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Wednesday, August 9, 2017

Rip Naquin, LGBT leader and publisher of Ambush Magazine, dies at 65

Posted By on Wed, Aug 9, 2017 at 5:51 PM

Rip Naquin (left) and Marsha Delain served as grand marshals of the 2015 Southern Decadence Parade.
  • Rip Naquin (left) and Marsha Delain served as grand marshals of the 2015 Southern Decadence Parade.

Rip Naquin, co-founder of Ambush Magazine, organizer of the annual Southern Decadence celebration and a leader in the LGBT community, died Tuesday, Aug. 8 after an illness. He was 65.

Naquin and spouse Marsha Delain founded Ambush in Baton Rouge in 1982 and later brought it with them when they moved to New Orleans. Ambush covers New Orleans' LGBT community. They also worked together organizing Decadence, the annual Labor Day weekend celebration in the French Quarter, and were deeply involved in charity work.

Naquin and Delain, also known as Martin Greeson, become the state's first legally recognized gay couple in 1993 when the city of New Orleans allowed couples to register as domestic partners, though that conferred no legal rights. They were married in New York City on Aug. 17, 2013.

Funeral services include a visitation at 10 a.m. and Mass at 11 a.m. Saturday, Aug. 12 at Our Lady of Guadalupe (411 N. Rampart St.).

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Monday, July 24, 2017

New Orleans museums offer free admission again this August

Posted By on Mon, Jul 24, 2017 at 1:00 PM

Purple Rain Lounge by Birney Imes and more Southern photography currently is on display at Ogden.
  • Purple Rain Lounge by Birney Imes and more Southern photography currently is on display at Ogden.

In an annual event that's actually kind of a steal, a network of New Orleans museums offers free admission in August during "Museum Month," as long as you're a member at a participating institution.

The event includes all the major art museums, including New Orleans Museum of Art, Ogden Museum of Southern Art and others, plus cultural landmarks such as Longue Vue House and Gardens, The National World War II Museum and New Orleans Pharmacy Museum. As always, this is a good way to play tourist during a time of year when facilities tend to be less crowded.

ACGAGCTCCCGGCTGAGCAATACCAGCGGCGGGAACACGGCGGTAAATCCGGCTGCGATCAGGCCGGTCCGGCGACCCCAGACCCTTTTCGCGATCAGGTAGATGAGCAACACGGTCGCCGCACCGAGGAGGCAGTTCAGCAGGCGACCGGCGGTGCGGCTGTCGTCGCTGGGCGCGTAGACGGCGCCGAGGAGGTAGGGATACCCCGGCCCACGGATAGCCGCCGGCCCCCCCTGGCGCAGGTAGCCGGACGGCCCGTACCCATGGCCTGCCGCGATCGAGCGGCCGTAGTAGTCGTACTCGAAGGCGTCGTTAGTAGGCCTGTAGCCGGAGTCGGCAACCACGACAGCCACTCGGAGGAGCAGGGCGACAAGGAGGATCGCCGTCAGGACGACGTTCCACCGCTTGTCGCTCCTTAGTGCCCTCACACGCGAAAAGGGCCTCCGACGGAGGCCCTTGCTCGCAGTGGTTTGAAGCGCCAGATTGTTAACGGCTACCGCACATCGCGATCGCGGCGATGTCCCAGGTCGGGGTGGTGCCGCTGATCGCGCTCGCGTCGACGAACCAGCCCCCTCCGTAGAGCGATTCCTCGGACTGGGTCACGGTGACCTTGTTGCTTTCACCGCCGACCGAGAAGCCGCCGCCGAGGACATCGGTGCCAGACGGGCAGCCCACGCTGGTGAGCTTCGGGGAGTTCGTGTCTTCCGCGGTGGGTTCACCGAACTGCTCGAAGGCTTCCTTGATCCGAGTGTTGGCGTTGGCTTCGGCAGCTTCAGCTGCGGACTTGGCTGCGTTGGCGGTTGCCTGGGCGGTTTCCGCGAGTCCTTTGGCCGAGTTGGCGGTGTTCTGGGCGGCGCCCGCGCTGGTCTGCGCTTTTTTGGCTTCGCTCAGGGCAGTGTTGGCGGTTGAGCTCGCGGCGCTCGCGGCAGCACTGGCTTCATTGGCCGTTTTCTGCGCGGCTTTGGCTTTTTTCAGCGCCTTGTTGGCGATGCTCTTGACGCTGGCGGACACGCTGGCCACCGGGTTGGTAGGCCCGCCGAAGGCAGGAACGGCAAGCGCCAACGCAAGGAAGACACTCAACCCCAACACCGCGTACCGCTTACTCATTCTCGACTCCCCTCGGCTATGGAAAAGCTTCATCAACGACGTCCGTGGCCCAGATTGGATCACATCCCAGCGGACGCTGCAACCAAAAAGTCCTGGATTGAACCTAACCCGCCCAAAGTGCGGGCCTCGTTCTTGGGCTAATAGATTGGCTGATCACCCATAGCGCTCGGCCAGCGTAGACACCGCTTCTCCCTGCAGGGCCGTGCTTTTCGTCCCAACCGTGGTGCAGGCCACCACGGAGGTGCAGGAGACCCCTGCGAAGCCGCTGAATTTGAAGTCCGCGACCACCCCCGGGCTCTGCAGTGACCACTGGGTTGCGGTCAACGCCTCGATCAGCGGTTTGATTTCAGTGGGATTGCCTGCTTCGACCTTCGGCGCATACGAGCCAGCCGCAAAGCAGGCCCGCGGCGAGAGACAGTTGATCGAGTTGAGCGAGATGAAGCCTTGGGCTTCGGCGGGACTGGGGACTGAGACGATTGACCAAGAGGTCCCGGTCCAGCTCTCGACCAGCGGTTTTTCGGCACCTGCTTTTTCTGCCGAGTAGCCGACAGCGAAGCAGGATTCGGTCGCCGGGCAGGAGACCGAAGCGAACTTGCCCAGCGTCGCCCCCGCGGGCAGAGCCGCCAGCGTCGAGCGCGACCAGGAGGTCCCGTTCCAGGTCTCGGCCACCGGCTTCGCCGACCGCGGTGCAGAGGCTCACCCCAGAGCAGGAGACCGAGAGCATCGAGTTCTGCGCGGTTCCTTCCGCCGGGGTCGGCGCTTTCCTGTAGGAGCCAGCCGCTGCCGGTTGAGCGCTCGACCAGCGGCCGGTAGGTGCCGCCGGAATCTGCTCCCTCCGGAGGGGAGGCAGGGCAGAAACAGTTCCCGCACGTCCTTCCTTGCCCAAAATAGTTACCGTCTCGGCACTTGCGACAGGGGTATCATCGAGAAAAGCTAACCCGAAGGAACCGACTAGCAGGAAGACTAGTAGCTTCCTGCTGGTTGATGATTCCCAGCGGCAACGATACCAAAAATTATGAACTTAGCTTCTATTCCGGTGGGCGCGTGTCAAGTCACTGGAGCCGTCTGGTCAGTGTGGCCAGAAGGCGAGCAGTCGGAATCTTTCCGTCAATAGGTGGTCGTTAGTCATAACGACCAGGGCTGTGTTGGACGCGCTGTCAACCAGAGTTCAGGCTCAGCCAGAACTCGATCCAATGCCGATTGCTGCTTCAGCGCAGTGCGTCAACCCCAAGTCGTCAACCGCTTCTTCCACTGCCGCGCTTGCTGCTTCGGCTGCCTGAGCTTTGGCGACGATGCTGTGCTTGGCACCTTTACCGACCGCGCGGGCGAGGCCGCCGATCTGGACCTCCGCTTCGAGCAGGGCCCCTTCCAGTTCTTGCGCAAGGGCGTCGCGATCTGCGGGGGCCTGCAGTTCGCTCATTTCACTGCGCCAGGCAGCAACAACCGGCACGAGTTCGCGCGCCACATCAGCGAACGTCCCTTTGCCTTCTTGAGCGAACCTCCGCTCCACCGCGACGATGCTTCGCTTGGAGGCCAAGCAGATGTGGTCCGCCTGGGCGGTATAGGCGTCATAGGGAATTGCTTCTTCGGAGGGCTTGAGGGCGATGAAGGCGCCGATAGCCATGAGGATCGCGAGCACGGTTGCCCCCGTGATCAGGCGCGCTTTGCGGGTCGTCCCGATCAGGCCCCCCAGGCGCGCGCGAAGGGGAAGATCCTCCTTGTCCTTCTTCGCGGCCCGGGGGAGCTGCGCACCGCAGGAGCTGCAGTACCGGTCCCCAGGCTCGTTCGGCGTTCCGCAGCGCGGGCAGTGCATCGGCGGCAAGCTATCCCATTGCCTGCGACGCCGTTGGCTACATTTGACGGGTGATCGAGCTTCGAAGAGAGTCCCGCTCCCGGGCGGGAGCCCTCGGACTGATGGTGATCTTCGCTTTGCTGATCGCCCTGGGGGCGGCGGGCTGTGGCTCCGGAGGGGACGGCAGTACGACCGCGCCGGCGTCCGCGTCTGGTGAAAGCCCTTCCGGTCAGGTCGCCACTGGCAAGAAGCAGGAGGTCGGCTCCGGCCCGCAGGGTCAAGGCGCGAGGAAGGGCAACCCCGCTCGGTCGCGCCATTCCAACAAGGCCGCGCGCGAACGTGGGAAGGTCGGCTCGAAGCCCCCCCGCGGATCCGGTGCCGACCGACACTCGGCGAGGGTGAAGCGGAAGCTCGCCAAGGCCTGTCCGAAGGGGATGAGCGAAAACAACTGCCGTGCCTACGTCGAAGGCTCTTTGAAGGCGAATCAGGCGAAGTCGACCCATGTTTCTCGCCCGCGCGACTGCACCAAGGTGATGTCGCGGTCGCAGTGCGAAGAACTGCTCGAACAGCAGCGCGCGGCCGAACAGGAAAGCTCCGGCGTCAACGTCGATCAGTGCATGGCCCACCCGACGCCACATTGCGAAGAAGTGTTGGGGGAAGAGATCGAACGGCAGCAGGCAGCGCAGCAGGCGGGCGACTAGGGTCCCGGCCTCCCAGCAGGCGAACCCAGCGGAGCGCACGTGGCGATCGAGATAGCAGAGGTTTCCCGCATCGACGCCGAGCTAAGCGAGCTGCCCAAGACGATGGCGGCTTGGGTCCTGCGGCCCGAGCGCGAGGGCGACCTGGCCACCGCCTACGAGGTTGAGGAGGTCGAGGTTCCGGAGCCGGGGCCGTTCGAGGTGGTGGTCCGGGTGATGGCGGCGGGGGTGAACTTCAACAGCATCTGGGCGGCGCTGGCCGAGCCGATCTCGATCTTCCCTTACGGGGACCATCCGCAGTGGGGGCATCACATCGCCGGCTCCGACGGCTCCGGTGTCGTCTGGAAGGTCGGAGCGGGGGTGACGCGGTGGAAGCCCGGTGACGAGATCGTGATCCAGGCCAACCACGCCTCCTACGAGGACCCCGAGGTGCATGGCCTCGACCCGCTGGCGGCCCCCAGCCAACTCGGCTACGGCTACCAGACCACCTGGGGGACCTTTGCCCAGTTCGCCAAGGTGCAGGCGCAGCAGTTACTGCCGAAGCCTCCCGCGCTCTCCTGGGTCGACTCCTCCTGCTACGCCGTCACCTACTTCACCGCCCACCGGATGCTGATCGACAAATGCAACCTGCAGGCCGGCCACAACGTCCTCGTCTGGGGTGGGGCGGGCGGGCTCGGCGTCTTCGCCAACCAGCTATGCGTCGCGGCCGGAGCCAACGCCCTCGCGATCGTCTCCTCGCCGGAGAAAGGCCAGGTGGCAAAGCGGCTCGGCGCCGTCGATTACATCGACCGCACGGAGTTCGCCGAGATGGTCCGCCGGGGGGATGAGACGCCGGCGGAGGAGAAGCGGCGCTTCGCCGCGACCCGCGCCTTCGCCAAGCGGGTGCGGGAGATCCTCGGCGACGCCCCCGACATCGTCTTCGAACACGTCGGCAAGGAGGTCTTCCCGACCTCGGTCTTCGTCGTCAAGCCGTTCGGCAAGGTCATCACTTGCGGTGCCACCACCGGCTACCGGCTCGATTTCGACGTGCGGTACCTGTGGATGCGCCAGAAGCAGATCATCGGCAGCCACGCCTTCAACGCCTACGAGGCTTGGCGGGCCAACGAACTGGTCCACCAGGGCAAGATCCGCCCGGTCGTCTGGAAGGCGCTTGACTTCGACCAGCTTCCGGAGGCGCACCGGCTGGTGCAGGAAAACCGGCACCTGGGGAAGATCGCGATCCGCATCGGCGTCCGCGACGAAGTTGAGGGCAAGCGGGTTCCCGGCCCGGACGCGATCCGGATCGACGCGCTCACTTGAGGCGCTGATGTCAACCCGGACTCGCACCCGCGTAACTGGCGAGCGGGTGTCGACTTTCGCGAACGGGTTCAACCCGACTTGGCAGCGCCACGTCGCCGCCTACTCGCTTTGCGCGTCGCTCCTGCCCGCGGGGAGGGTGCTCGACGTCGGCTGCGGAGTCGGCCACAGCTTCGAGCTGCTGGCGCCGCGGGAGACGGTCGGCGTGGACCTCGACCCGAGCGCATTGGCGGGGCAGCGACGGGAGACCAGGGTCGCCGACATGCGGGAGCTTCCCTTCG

Some of the more economical memberships include Ashe Cultural Arts Center ($25-$49), Beauregard-Keyes House and Garden Museum ($30) and Contemporary Arts Center ($35 through July, $45 thereafter).

A complete list of "Museum Month" locations is available online.

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Friday, March 17, 2017

Facebook COO Sheryl Sandberg to speak in New Orleans May 9

Posted By on Fri, Mar 17, 2017 at 11:28 AM

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Sheryl Sandberg, the high-profile Facebook COO and author of the ostensibly feminist career coaching tract Lean In: Women, Work and the Will to Lead, will appear in New Orleans later this spring. She's in conversation with commentator Mary Matalin at Academy of the Sacred Heart's Nims Fine Arts Center on May 9.

In Lean In, Sandberg essentially argues that there aren't as many women in the highest levels of business in part because they begin "opting out" of more demanding assignments in anticipation of pregnancy and child care. She urges professional women to invest more in their careers, rather than stepping back (the "you *can* have it all!" argument). The book sparked a backlash from critics who pointed out that Sandberg herself has resources like nannies, housekeepers and significant wealth to support an ambitious career — assets which aren't available to many women.

Sandberg later reevaluated some of her Lean In arguments after the sudden death of her husband. Her new book, Option B: Facing Adversity, Building Resistance and Finding Joy, details how her family recovered from that loss and how she learned to cope with the difficulties of being a single parent.

A ticket, which includes a copy of the new book, is required to attend the event sponsored by Garden District Book Shop. It's from 7 p.m. to 9 p.m.

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Tuesday, February 14, 2017

Emergency room or urgent care? Knowing where to go, and when

Posted By on Tue, Feb 14, 2017 at 9:00 AM

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A trip to the emergency room is rarely a happy one.

As if an injury or illness isn’t harrowing enough, throw in notoriously long ER wait times and the fear that the coughing person in the next seat is contagious. It’s no wonder that people who experience an acute complaint end up going to urgent care or treating it at home instead.

Many factors affect the decision to go to the emergency room or urgent care, but there are medical reasons to keep in mind that dictate which option is best.

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Monday, January 30, 2017

Dillard University recognizes National Black HIV/AIDS Awareness Day with "condom contest"

Posted By on Mon, Jan 30, 2017 at 5:16 PM

ALEJANDRO DE LOS RIOS
  • ALEJANDRO DE LOS RIOS

It's a middle school rite of passage: the ceremonial fitting of a banana or cucumber with a condom. (The produce aisle was never the same.) At a Feb. 7 event to celebrate National Black HIV/AIDS Awareness day, Dillard University students can compete in an event to see if they still have those slightly risque health class skills. They'll be judged on whether they have the proper condom technique to prevent pregnancy and disease transmission.